Cities learn about importance of school readiness at NLC Leadership Academy in Minneapolis.
Hosted by NLC's Institute for Youth, Education, and Families (YEF Institute) and the United Way of America with support from the Annie E. Casey Foundation, the leadership academy highlighted the benefits that cities receive by investing in early care and education.
The learning event, which took place June 26-27, featured efforts in the cities of Minneapolis and St. Paul, Minn., to work with family, friend and neighbor (FFN) caregivers in diverse cultural communities, and showcased best practices emerging from cities participating in NLC's Cities and United Ways Promoting School Readiness Project. In addition, academy participants received advice from national education experts and had opportunities to network with peers from other cities.
"Mayors from all across the country are concerned about education, and many are working to improve young people's skills and achievement levels," said Clifford M. Johnson, executive director of the YEF Institute. "Supporting and investing in early education initiatives are a critical part of efforts to close achievement gaps by ensuring that all children enter school ready to learn and succeed in school."
Investing in Early Education
St. Paul Mayor Christopher Coleman kicked off the leadership academy on the morning of Thursday, June 26 by speaking about his city's significant investments in the future of its youngest children, and why cities have a vested interest in their successful growth and development.
"The St. Paul community is committed to closing the existing achievement gap so that all children are ready to learn from day one," said Mayor Coleman.
In luncheon remarks to the group, Minneapolis Mayor R.T. Rybak also talked about the importance of promoting early education.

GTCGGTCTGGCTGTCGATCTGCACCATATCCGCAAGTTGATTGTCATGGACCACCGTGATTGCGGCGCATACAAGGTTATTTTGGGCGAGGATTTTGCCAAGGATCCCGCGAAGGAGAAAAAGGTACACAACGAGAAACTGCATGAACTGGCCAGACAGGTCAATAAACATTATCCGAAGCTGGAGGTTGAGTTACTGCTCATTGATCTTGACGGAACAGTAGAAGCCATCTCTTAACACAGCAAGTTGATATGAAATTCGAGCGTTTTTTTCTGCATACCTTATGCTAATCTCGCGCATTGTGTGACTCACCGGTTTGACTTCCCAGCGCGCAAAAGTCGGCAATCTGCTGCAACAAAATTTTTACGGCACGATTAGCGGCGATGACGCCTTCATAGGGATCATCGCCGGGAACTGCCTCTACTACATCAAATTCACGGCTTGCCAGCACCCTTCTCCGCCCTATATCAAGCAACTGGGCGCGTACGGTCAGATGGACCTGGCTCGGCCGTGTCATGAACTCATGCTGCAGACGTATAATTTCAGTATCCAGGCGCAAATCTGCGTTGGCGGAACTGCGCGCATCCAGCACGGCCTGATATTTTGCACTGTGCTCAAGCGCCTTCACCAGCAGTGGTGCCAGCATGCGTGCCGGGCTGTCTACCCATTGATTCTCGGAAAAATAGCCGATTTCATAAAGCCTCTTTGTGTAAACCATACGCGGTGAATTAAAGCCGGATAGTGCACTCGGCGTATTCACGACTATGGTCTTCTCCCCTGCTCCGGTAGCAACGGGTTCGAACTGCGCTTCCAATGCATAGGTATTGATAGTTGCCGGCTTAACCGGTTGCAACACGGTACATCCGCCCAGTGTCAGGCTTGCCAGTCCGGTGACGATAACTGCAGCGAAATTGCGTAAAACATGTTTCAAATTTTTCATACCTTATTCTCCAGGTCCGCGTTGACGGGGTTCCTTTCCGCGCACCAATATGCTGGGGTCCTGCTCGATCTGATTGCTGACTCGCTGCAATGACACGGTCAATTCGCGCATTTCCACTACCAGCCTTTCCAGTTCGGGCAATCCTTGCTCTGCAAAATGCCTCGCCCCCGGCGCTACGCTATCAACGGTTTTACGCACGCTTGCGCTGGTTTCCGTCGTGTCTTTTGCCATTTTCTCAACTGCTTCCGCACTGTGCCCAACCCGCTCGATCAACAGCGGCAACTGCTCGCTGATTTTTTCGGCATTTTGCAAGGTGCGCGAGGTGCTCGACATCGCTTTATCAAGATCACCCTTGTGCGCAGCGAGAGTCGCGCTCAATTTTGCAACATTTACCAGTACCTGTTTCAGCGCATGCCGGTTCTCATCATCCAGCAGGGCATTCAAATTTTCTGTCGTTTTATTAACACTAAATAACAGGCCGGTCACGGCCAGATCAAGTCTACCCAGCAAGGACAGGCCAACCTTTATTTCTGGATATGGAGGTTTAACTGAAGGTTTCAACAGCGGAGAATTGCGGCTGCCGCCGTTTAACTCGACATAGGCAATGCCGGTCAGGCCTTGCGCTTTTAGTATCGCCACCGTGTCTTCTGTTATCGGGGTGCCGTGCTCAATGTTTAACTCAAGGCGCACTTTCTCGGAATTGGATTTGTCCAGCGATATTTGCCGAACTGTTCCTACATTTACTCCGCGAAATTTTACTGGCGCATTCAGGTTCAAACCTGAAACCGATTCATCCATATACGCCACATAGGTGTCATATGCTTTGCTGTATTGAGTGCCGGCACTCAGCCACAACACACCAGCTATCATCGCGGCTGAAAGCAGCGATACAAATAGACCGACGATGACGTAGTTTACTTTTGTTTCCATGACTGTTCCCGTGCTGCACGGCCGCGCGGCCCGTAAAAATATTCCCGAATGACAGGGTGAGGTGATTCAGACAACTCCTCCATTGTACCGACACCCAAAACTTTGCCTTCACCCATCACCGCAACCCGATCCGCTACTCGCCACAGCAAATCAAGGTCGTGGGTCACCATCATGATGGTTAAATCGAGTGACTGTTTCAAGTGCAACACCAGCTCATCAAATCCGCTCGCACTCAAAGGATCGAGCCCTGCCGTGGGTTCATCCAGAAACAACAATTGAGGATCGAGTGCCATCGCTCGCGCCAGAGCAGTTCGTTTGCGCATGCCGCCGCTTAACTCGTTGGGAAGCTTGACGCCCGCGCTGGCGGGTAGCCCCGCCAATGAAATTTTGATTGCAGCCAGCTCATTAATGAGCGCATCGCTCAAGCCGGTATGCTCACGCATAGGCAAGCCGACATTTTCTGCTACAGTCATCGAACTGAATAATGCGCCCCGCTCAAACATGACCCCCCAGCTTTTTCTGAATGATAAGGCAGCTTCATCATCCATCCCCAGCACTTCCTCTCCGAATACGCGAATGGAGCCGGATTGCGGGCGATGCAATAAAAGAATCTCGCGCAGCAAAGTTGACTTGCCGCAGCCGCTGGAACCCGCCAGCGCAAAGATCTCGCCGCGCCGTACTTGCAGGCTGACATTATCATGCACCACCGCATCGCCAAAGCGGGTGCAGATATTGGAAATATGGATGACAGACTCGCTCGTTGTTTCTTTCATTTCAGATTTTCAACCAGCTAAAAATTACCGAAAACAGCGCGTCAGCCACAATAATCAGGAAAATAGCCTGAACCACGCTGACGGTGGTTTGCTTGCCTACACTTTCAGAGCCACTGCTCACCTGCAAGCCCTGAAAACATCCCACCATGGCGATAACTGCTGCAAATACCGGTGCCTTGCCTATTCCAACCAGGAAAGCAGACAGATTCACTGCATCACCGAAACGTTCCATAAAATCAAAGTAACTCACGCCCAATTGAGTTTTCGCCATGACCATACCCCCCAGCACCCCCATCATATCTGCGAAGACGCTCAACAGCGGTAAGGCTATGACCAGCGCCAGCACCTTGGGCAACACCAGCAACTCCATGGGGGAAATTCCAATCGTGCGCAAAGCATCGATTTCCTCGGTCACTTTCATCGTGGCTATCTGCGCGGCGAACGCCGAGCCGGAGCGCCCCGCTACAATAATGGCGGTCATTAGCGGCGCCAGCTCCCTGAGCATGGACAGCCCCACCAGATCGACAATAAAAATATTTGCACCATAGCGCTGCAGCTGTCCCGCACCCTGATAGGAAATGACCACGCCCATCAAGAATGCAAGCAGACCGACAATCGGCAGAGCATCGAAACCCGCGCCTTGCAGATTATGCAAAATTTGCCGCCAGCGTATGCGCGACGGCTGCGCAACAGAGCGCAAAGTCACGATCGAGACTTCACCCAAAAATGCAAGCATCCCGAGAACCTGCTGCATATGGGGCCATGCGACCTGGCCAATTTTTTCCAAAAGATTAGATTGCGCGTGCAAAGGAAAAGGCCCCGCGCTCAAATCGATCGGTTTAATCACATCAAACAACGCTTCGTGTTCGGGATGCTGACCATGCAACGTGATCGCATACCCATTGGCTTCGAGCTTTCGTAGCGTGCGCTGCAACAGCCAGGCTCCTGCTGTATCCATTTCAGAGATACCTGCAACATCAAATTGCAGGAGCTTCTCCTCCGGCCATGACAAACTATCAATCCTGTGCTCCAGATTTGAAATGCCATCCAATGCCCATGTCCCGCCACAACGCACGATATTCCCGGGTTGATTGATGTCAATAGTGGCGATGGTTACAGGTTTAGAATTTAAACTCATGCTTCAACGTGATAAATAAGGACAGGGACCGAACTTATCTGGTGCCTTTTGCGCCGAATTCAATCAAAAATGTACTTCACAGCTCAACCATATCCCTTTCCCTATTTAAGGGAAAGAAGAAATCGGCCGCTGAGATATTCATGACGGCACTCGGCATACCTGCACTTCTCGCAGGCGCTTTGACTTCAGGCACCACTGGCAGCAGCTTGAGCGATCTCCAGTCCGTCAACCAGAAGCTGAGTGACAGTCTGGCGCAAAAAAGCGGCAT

"Investing in kids is not only the right thing to do, it's the smartest thing we can do," said Mayor Rybak. "All children and youth must be ready and equipped with skill sets that will enable them to compete and succeed in global markets."
Arthur Rolnick, director of research at the Federal Reserve Bank of Minneapolis, emphasized the benefits for cities investing in early education.
"A key ingredient to economic growth is investment in human capital," said Rolnick. "There is a good economic case for investing in early childhood development. If done right, high-quality, parent-focused early childhood development programs that begin at birth can make an extraordinary difference in outcomes both for the child and society."
Working with Family, Friend and Neighbor Care Providers
Leadership academy participants learned about how they can better identify and serve FFN care providers.
"FFN care is the most common type of child care," said Richard Chase of the Wilder Foundation, a nonprofit organization serving the greater St. Paul area.
He explained that parents often trust and prefer the care of a family member, and also like the flexibility and individual attention that their children receive. Chase also discussed how Minnesota has collected and used data about FFN providers and their needs in order to support and grow school readiness initiatives.
In other sessions, city officials learned about strategies for supporting special populations, developing local and state policies that support school readiness, tapping the expertise and resources of unique partners, and utilizing school readiness resources that have been developed by numerous national organizations.
The leadership academy concluded with city showcase and peer networking sessions that gave team members the chance to network, learn best practices, discuss challenges, and form strategies to strengthen their local school readiness agenda.
Details: To learn more about NLC's efforts to help cities promote early childhood success, visit www.nlc.org/ iyef or contact Tonja Rucker at (202) 626-3004 or email@example.com.
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|Publication:||Nation's Cities Weekly|
|Date:||Jul 7, 2008|
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